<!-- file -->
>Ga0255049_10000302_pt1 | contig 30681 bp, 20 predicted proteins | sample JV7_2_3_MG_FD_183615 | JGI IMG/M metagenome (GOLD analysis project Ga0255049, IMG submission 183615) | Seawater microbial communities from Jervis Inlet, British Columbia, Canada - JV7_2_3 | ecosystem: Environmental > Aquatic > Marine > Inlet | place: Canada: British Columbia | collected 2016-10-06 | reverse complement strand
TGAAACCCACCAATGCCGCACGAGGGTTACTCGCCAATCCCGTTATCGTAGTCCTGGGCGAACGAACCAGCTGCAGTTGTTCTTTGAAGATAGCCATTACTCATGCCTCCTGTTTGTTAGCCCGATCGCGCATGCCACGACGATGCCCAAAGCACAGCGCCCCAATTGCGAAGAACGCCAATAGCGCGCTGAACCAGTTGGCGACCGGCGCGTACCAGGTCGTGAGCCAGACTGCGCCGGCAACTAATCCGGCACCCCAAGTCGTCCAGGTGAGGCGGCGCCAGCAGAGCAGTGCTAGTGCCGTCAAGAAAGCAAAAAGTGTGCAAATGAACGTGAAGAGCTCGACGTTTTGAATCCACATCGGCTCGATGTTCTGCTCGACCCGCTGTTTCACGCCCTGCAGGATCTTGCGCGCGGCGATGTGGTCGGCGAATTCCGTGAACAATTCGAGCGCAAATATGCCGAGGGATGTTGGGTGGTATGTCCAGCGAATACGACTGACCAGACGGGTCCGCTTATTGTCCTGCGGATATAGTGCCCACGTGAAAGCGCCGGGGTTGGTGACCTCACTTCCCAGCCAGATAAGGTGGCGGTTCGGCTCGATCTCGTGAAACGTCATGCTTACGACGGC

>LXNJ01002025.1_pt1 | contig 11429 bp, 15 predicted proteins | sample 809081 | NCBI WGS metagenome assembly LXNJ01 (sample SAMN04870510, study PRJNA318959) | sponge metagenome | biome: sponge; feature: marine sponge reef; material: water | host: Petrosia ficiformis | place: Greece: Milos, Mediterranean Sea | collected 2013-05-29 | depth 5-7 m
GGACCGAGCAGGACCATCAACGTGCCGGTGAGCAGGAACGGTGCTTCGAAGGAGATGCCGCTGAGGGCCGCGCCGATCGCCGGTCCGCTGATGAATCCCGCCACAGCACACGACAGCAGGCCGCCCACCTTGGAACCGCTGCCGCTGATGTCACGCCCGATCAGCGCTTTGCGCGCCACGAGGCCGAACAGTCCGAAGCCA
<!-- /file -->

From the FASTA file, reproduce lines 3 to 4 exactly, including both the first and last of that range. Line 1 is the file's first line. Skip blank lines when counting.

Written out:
>LXNJ01002025.1_pt1 | contig 11429 bp, 15 predicted proteins | sample 809081 | NCBI WGS metagenome assembly LXNJ01 (sample SAMN04870510, study PRJNA318959) | sponge metagenome | biome: sponge; feature: marine sponge reef; material: water | host: Petrosia ficiformis | place: Greece: Milos, Mediterranean Sea | collected 2013-05-29 | depth 5-7 m
GGACCGAGCAGGACCATCAACGTGCCGGTGAGCAGGAACGGTGCTTCGAAGGAGATGCCGCTGAGGGCCGCGCCGATCGCCGGTCCGCTGATGAATCCCGCCACAGCACACGACAGCAGGCCGCCCACCTTGGAACCGCTGCCGCTGATGTCACGCCCGATCAGCGCTTTGCGCGCCACGAGGCCGAACAGTCCGAAGCCA